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Power Consumption

We performed our power consumption measurements using an Extech Power Analyzer 380803. This device is connected before the PSU and measures the power draw of the entire system (without the monitor), including the power loss that occurs in the PSU itself. In the idle mode we start the system up and wait until it stops accessing the hard disk. Then we use LinX to load the CPU. For a more illustrative picture there are graphs that show how the computer power consumption grows up depending on the number of active execution threads in LinX (both at the default and overclocked system settings). The mainboards on the diagrams are sorted out in alphabetical order.

We often point out that on many mainboards certain power-saving technologies are disabled by default. Therefore, besides power consumption in nominal mode with all default settings, we also measured the power consumption of test systems with all power-saving technologies (including the proprietary ones) manually enabled. The difference between these two tests is usually quite obvious, but in case of ASRock Fatal1ty X79 Professional we detected a very slight lowering of the power consumption in idle mode. That is why we enabled “Load Power Saving Mode” parameter in the BIOS, which lowered the CPU Vcore and VCCSA by 0.5 V, which indeed produced certain power consumption lowering in all operational modes.

As a result, if we compare the power consumption of our testing participants in nominal mode, then ASRock Fatal1ty X79 Professional will be the least energy-efficient.

However, if we enabled all existing power-saving technologies then the power consumption of all mainboards will drop. However, Intel mainboard is so incredibly energy-efficient right from the start that it remains an unattainable winner.

Of course, Asus quite logically consumes more power during overclocking, because it managed to reach higher CPU clocks than any other mainboard in this test session.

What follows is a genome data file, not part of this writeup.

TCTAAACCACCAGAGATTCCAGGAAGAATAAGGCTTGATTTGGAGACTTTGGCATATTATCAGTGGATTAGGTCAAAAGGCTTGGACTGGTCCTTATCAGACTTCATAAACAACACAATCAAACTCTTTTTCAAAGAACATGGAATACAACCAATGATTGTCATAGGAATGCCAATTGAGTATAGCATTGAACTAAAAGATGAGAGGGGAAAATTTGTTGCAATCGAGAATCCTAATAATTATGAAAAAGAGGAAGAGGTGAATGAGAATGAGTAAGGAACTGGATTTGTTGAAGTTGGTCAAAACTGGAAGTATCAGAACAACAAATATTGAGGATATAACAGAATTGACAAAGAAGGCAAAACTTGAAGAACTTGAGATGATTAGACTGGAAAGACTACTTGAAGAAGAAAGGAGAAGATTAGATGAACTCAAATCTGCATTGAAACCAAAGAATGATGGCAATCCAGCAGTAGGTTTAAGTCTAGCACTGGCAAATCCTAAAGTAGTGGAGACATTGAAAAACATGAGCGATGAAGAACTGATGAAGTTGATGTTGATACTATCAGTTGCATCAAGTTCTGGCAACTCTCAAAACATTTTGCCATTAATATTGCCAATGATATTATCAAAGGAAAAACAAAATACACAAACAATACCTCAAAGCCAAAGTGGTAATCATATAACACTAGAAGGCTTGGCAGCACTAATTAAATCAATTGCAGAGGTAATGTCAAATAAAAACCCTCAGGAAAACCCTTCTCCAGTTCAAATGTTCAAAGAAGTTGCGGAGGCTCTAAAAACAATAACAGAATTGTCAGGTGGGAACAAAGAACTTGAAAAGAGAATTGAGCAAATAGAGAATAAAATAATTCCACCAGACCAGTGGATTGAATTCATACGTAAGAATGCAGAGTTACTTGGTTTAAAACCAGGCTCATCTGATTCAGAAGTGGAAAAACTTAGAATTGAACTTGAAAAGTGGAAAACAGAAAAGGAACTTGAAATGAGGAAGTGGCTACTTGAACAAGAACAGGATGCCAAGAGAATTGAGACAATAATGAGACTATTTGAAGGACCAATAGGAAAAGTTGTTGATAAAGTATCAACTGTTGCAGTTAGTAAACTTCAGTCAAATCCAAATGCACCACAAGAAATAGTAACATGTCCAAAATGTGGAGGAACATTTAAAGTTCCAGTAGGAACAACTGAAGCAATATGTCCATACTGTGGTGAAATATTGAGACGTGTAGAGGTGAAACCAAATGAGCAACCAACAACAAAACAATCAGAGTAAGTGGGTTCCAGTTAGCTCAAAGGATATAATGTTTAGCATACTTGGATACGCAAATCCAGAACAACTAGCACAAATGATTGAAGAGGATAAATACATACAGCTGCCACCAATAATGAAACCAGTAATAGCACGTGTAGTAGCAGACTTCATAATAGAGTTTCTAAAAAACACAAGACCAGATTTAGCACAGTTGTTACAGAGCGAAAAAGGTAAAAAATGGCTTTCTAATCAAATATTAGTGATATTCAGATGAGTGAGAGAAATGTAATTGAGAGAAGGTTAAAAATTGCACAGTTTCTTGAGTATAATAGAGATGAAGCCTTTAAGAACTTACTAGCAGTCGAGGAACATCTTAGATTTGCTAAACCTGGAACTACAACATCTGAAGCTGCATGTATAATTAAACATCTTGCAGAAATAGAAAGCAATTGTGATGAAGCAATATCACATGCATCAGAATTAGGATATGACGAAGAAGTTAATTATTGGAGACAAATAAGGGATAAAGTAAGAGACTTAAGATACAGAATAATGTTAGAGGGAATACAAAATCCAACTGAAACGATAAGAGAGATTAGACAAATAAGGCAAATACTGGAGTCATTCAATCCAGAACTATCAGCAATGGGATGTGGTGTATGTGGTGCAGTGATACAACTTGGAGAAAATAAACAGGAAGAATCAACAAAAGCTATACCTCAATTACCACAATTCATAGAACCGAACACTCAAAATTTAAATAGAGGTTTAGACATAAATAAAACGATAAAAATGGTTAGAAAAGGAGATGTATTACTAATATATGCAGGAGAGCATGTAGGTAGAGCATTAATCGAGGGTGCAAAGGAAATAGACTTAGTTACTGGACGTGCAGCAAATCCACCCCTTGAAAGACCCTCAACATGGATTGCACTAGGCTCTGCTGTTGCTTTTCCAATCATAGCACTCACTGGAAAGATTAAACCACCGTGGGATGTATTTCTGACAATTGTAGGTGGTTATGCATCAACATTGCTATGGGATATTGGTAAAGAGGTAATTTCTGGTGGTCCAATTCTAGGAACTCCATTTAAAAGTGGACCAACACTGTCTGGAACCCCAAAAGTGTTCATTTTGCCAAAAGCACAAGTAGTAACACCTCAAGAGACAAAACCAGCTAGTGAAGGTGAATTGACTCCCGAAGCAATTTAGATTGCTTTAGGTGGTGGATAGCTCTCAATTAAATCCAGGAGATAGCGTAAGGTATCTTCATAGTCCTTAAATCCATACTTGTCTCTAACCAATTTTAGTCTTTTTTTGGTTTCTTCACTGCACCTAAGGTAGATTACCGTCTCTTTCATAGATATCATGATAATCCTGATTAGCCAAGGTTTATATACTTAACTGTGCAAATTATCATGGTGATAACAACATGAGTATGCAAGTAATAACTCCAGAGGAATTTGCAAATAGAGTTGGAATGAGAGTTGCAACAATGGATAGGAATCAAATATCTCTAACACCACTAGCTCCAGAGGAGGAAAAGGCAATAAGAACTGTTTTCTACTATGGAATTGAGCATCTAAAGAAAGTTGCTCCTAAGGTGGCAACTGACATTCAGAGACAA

Conclusion

During the detailed discussion of the features and functionality of the new ASRock Fatal1ty X79 Professional mainboard we often compared it to competitor products: memory and graphics card slots – like on Asus mainboards, 2 oz copper layer PCB – like in Gigabyte mainboards, USB 3.0 transformer-bracket – like on ECS mainboards. It is a perfectly normal situation, because all competitors carefully watch one another and try to adopt the best features and solutions in their own products. Therefore, it is certainly understandable that ASRock did their best to ensure that their flagship model will have the best of the best in it. As a result, they came up with a truly unique product, which also boasts a number of exclusive unique features such as System Browser and Fatal1ty Mouse Port. The mainboard still has a few design concerns, its power consumption could have been lower than we saw in our tests, and the CPU didn’t reach its maximum frequency during overclocking. However, let’s not forget that the mainboard was officially launched in the end of February, so there is high possibility that the issues will be fixed in the upcoming BIOS updates.

All in all ASRock Fatal1ty X79 Professional made a very positive impression. And considering the company’s traditionally attractive pricing policy, we expect it to be available at a lower price than the competitors with comparable features and functionality.

 
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